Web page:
Employers these days have a lot of obligations. They have bills to pay, workers to manage, customers to satisfy, and laws to follow. But what happens when two obligations conflict? What is an employer to do? When in doubt, follow the law–right? But one Minnesota employer recently discovered things aren’t that simple, especially when “the law” may be telling the employer to do two different things.
A company in southeast Minnesota had approximately 30 Somali workers walk off the job on Monday morning to protest the company’s new dress code policy. The policy, which prohibits women from wearing skirts that hang below the knee, was adopted in response to an earlier incident involving a woman’s long dress getting caught in a boot washer machine. The protesting employees claim that the new policy conflicts with their religious beliefs, which require women to wear clothing that does not reveal their bodies. The employer says that long skirts are a safety hazard and that employees have the option of wearing slacks or leggings under shorter skirts. Protesters say that they should be responsible for their own safety.
Under Title VII, employers must reasonably accommodate employees’ religious beliefs, observances, and practices, unless doing so creates an “undue burden.” According to the EEOC Compliance Manual,such a reasonable accommodation may include altering workplace policies, such as dressing and grooming codes. The undue burden exception allows an employer to avoid accommodations that jeopardize workplace safety; however, the employer must demonstrate that a real safety risk is present. Employers must also, of course, comply with OSHA, which requires a workplace free of recognized hazards. Employers may also have a common-law duty not to be negligent in the way that the workplace is maintained and run. So what is an employer to do? An employer must balance respect for workers’ religious beliefs with the need to keep the workplace safe. The first thing an employer must do is ascertain if there is a real safety risk created by accommodation of the religious practice at issue. If not, and if no other undue-burden factors exist (such as extraordinary expense or detriment to other employees), the employer is likely required to accommodate the religious practice.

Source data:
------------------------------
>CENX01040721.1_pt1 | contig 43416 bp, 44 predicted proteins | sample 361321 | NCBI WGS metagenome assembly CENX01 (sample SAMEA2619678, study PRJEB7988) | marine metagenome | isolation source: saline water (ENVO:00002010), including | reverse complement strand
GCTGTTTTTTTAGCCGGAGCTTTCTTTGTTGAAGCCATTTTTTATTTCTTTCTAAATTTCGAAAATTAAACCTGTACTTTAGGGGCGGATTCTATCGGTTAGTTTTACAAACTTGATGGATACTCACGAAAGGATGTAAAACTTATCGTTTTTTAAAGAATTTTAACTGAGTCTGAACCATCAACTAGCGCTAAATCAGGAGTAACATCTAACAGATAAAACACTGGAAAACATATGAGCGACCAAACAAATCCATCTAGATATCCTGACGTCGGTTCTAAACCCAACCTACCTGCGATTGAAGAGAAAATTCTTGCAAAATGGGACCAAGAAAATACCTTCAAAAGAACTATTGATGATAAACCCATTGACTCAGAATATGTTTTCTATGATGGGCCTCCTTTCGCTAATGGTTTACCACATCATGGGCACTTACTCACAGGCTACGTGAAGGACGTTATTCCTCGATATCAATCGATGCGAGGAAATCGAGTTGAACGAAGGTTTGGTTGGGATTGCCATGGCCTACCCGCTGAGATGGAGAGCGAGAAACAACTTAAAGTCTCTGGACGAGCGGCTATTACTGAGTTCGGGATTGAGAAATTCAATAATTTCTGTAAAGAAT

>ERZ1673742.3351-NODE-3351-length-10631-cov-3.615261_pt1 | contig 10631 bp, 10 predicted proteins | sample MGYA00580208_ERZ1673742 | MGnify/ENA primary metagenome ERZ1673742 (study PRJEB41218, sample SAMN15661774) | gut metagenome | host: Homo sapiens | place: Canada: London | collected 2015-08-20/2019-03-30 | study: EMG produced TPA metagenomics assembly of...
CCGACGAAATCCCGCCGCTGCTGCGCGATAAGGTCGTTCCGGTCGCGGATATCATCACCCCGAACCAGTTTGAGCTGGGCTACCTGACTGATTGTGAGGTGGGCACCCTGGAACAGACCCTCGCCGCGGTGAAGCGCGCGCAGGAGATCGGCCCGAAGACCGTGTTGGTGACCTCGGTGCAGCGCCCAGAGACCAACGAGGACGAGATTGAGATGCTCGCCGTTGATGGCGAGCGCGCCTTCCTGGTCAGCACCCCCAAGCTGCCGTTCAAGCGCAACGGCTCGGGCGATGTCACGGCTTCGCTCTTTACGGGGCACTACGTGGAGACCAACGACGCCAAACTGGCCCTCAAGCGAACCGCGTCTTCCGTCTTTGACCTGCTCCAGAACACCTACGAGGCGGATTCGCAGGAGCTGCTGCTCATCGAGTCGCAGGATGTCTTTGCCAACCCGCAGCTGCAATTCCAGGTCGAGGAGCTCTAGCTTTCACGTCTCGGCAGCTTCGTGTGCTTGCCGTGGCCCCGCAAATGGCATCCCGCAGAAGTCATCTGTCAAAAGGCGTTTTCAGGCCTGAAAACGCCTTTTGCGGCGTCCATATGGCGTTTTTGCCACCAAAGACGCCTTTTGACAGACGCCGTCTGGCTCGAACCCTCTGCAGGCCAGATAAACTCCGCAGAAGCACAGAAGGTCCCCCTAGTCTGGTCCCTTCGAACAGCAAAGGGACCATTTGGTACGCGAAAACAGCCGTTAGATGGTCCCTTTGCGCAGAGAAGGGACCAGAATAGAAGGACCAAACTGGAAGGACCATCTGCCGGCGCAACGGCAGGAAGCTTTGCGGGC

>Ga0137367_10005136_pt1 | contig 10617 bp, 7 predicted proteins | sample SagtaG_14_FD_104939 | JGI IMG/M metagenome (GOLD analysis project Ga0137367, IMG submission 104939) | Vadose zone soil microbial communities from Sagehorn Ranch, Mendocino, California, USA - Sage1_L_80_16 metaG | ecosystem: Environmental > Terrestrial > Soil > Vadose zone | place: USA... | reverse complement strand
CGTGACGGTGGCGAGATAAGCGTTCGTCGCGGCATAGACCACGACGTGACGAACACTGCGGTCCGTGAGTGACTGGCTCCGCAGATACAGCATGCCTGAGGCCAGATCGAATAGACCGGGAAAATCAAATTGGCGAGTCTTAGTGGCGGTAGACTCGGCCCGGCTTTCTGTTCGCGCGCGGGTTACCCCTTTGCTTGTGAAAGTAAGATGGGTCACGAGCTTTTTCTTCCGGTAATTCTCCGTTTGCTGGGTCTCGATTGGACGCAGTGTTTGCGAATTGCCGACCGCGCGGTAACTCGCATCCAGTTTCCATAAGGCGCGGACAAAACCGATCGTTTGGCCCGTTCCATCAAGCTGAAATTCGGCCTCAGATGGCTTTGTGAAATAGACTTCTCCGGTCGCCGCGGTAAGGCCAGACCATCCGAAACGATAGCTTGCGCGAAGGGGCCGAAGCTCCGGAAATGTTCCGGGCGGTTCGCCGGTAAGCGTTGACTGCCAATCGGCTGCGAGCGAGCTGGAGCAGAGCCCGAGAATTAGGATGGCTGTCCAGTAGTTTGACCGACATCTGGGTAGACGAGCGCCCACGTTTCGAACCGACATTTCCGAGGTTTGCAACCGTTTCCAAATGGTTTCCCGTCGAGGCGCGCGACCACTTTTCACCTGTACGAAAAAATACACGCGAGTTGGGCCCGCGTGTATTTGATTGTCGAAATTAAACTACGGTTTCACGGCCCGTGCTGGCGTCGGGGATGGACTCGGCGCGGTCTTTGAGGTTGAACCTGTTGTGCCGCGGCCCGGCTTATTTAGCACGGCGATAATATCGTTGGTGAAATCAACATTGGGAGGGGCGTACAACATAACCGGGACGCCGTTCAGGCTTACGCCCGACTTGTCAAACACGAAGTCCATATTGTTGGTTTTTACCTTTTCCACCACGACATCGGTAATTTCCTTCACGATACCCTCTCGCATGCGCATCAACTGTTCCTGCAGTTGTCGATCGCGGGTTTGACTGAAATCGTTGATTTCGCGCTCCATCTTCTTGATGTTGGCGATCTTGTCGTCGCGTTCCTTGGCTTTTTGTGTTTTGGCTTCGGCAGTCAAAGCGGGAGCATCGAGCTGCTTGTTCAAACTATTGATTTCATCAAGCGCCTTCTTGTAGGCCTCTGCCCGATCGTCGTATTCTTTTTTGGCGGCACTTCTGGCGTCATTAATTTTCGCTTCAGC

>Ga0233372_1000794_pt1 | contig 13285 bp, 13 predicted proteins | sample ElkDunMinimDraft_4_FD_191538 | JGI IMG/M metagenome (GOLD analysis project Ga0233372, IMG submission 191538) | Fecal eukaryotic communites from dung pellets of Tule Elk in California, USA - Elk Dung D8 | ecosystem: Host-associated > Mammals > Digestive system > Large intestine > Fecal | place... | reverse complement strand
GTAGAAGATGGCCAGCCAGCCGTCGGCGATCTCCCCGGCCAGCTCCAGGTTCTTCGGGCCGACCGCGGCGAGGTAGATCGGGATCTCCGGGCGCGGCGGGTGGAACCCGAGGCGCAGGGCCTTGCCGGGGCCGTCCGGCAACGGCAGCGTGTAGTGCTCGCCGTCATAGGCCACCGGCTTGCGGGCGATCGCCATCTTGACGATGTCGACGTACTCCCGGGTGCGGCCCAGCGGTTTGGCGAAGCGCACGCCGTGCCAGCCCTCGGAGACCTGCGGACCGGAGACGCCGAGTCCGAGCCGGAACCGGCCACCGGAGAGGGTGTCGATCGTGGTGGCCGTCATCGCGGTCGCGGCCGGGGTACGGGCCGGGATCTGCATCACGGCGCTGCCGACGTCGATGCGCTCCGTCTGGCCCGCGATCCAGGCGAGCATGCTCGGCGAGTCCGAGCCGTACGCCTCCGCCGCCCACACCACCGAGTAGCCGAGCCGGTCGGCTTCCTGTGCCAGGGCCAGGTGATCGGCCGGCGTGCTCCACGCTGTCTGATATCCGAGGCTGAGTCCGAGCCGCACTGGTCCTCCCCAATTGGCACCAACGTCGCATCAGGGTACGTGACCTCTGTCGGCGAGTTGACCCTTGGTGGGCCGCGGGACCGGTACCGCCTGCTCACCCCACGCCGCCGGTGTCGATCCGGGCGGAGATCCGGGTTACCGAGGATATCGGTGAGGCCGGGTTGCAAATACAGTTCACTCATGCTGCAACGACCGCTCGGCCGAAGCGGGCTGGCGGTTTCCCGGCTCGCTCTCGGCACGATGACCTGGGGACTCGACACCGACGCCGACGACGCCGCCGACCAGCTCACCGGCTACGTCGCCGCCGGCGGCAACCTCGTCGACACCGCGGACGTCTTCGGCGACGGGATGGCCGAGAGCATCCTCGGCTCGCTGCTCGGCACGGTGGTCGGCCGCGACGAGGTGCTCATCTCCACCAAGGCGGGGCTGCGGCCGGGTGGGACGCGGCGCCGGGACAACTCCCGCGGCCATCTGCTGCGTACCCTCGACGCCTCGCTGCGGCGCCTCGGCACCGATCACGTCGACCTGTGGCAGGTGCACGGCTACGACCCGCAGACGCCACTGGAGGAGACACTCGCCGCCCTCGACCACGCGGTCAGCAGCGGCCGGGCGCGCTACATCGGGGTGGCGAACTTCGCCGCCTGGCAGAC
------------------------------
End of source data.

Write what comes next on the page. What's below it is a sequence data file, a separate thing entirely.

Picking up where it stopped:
Each situation is different and must be evaluated based on all the facts and circumstances involved. In this instance, a prior workplace accident provided evidence that long skirts could create a safety risk. If a safety risk is present, and there is a way to minimize or eliminate it while still respecting employees’ religious beliefs, the employer should attempt to do so. This might include giving employees the option of wearing pants or leggings. It might also include transferring an employee to a position that doesn’t involve a safety risk, or eliminating the safety risk in some other way.
If there is no way to make both obligations work, the employer should likely enforce the safety policy, although that is a decision best made in consultation with legal counsel.
In any event, clear and respectful communication can be helpful. Good communication may help employees have a better understanding of the legal constraints on the employer, and of the employer’s safety and liability concerns. It may also allow the employer an opportunity to express its understanding of and respect for the employees’ religious practices.